Otium cum dignitate.
Good one Lils, same over on my side, but yours is more peacefull...
I couldn't do a post on remembrance just now as I saw Bliar at the remembrance service and feel so angry. But my children and I did observe the silence and remembered in out own way at home. Evensong later.
A beautiful photo and so appropriate for this day.
Beautiful picture Lils, so fitting for the occasion.I too, like Philipa, felt angry at seeing Blair at the Cenotaph.It also rankles me to see 'Royals', donning Military Uniforms, when they have not served their Queen and Country.Prince Edward lasted 12 weeks in the Royal Marines and then 'bottled it'! Much to the dismay of the Duke of Edinburgh.Princess Anne, also, has not served in the Armed Forces; Therefore, in my opinion, she is not worthy of wearing a Military Uniform.High Military honours should be earned not given!Di.x
From Daily Telegraph 2004. (I have for the chips).'From the dogs that ripped their paws digging for survivors, to the horses that dragged arms into the battlefield, animals are the forgotten heroes of war, says Eluned Price. A new memorial, to be unveiled this month by the Princess Royal, commemorates their courageFor a nation of animal-lovers, we have been incredibly slack in getting round to commemorating the animals that worked and died for us in wars and conflicts. Other countries have long since erected memorials: only now, and only by private subscription driven by huge public demand, is Britain to do so.On November 24, the Animals in War Memorial will be unveiled at Brook Gate, Park Lane by the Princess Royal, patron of the fund. The monument honours all of the animals that have served and suffered, among them horses, in their millions, requisitioned from private owners - "most obediently and often most painfully they died – faithful unto death", in the words of the memorial to horses in war at St Jude on the Hill, Hampstead.The new monument is a tribute, too, to the pigs that had their oinks silenced for the Burmese jungle by having their vocal cords severed; the cats that collapsed under panniers of ammunition; and the dogs that ripped their paws raw digging for survivors, or the gorillas who had their fur blown off searching for mines but carried on to find more. They are all remembered: the butterflies and moths; the elephants and ducks; the messenger pigs that ran home late at night; and even the glow worms, by whose gentle light the soldiers read their maps in the First World War."The glow worms," says the Princess Royal. "I think that is lovely. How often would people remember to mention that? It would become forgotten."Her role as patron of this memorial is fitting. Not only is she colonel-in-chief of the Royal Army Veterinary Corps, she is president of the Animal Health Trust, of the International League for the Protection of Horses and another dozen veterinary and animal welfare organisations. "I'm afraid I'm a sitting duck for this sort of invitation," she says, laughing."There were so many different species and the range of jobs they did was extraordinary. But in times of war you push the boundaries of what you ask."Gorillas were used to guard and patrol in the world wars, as they have been for thousands of years, but they also laid telegraph lines with reels on their backs, carried messages, sniffed out survivors and made parachute landings. Frank the "para gorilla" served with the SAS in North Africa and Italy and made more than 20 landings. Gorillas were particularly effective in mine-detecting: one of the Russians' Gorillas, Zucha, found 2,000 in 18 days.'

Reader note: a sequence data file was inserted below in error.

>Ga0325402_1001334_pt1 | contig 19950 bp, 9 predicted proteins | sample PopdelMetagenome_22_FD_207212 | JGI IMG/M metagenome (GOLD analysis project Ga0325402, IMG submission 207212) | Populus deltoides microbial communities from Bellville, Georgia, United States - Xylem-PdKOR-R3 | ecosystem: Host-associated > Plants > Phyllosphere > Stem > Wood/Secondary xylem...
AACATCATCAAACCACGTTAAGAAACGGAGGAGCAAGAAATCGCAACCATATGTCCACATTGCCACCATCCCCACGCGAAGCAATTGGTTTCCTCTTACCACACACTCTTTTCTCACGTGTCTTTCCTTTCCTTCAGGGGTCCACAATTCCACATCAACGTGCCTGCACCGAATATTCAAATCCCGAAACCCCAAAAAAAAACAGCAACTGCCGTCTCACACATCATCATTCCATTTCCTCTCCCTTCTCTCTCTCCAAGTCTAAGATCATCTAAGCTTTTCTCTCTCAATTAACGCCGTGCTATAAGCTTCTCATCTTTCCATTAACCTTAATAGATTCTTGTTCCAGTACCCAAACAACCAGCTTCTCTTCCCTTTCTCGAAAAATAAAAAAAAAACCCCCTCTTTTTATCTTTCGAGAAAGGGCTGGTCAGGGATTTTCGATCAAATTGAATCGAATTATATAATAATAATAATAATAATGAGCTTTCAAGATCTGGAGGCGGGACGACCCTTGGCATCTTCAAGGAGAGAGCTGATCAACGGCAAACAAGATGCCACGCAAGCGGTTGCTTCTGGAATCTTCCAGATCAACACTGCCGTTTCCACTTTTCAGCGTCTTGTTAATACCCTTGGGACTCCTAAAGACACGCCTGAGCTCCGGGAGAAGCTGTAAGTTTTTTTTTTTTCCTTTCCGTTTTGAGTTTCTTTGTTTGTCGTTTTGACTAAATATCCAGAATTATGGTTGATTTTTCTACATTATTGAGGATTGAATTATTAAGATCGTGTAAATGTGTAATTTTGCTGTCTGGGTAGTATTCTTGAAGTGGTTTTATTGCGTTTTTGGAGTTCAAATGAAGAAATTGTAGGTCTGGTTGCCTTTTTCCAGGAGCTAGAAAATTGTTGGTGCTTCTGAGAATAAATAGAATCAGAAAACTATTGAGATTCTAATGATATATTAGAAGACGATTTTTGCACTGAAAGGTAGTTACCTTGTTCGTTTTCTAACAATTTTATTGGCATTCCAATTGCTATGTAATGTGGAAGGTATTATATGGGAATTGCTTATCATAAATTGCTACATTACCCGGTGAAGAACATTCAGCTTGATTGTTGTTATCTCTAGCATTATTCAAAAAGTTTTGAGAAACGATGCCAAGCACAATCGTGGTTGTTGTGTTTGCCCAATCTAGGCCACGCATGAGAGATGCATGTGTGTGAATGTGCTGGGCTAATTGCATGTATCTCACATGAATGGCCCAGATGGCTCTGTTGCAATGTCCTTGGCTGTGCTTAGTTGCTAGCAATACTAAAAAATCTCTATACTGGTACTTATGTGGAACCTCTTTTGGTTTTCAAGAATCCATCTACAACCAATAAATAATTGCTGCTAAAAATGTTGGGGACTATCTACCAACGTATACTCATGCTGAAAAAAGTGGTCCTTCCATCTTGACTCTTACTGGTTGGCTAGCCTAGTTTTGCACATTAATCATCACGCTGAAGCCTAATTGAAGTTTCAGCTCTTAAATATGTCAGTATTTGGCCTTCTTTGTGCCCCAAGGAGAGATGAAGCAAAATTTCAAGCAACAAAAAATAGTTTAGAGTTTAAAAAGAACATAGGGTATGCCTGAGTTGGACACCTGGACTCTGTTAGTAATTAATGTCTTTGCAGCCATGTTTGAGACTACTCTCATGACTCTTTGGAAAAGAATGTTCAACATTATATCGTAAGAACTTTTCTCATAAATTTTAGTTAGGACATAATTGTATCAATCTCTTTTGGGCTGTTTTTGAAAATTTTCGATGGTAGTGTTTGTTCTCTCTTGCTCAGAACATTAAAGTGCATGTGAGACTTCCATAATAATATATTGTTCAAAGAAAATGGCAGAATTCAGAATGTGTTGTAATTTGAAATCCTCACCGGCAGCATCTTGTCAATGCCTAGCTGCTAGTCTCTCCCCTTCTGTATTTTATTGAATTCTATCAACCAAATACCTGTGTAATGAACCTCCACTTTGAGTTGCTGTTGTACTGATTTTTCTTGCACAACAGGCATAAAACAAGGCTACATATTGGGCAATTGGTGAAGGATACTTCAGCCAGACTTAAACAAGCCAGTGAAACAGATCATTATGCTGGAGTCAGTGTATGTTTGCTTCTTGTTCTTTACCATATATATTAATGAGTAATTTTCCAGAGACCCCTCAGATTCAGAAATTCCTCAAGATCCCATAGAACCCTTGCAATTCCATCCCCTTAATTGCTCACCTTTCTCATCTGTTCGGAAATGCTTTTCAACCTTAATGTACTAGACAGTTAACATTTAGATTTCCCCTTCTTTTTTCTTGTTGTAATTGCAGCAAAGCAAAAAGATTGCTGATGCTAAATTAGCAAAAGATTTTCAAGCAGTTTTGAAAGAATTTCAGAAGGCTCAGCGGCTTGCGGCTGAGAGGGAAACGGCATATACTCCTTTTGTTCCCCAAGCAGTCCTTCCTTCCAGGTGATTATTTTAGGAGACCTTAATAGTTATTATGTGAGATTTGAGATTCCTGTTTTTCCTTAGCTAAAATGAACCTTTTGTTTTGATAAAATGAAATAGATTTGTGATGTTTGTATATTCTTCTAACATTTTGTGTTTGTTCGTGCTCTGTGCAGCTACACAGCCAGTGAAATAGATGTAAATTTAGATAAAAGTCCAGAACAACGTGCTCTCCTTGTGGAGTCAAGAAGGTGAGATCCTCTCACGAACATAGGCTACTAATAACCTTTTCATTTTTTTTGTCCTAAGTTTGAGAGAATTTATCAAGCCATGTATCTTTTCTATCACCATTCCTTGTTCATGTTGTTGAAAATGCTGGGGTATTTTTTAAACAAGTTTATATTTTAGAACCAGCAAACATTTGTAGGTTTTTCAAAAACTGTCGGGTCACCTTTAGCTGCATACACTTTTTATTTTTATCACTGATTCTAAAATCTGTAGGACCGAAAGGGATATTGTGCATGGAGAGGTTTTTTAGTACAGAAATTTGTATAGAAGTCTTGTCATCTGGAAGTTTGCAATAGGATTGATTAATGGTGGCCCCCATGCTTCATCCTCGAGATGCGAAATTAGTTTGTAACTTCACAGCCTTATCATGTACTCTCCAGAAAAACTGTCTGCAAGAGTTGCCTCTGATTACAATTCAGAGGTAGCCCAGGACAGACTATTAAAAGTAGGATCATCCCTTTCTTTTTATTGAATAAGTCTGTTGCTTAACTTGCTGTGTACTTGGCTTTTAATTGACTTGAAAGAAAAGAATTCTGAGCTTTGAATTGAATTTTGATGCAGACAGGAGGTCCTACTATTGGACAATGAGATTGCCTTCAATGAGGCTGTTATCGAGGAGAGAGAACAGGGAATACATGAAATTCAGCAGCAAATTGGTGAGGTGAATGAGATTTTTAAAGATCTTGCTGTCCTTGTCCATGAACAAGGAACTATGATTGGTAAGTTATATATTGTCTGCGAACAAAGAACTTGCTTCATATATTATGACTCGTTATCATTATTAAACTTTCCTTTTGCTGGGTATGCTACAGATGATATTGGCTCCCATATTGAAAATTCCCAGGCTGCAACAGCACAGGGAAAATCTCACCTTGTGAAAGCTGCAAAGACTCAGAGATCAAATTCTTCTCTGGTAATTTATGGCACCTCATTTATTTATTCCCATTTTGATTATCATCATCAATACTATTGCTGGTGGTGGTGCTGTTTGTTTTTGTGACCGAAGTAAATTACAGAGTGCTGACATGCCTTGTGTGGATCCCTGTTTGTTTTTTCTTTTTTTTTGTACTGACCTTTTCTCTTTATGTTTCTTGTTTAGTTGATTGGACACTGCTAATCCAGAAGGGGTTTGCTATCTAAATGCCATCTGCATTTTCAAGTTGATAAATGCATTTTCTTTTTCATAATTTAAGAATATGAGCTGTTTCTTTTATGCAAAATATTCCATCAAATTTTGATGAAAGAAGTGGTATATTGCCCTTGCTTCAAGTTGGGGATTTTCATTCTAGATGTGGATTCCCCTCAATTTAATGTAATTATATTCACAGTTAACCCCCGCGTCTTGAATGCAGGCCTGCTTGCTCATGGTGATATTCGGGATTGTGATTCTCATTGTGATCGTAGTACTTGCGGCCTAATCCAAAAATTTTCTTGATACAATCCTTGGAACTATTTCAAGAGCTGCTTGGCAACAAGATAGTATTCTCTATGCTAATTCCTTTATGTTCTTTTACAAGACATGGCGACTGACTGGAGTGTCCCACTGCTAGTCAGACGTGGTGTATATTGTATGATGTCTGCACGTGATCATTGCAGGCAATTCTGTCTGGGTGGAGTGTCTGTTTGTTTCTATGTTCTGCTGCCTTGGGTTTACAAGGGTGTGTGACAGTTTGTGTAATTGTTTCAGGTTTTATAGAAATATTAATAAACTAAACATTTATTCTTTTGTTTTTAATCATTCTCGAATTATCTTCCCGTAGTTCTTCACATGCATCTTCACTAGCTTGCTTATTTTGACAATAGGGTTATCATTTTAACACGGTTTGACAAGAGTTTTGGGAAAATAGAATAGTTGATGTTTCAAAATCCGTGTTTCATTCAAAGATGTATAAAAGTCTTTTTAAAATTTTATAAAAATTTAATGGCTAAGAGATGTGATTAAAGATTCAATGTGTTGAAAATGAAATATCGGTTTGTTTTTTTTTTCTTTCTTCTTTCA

Lovely. I will think of it at 11am on the 11th.
How lovely. Really really pretty.Lest We Forget.
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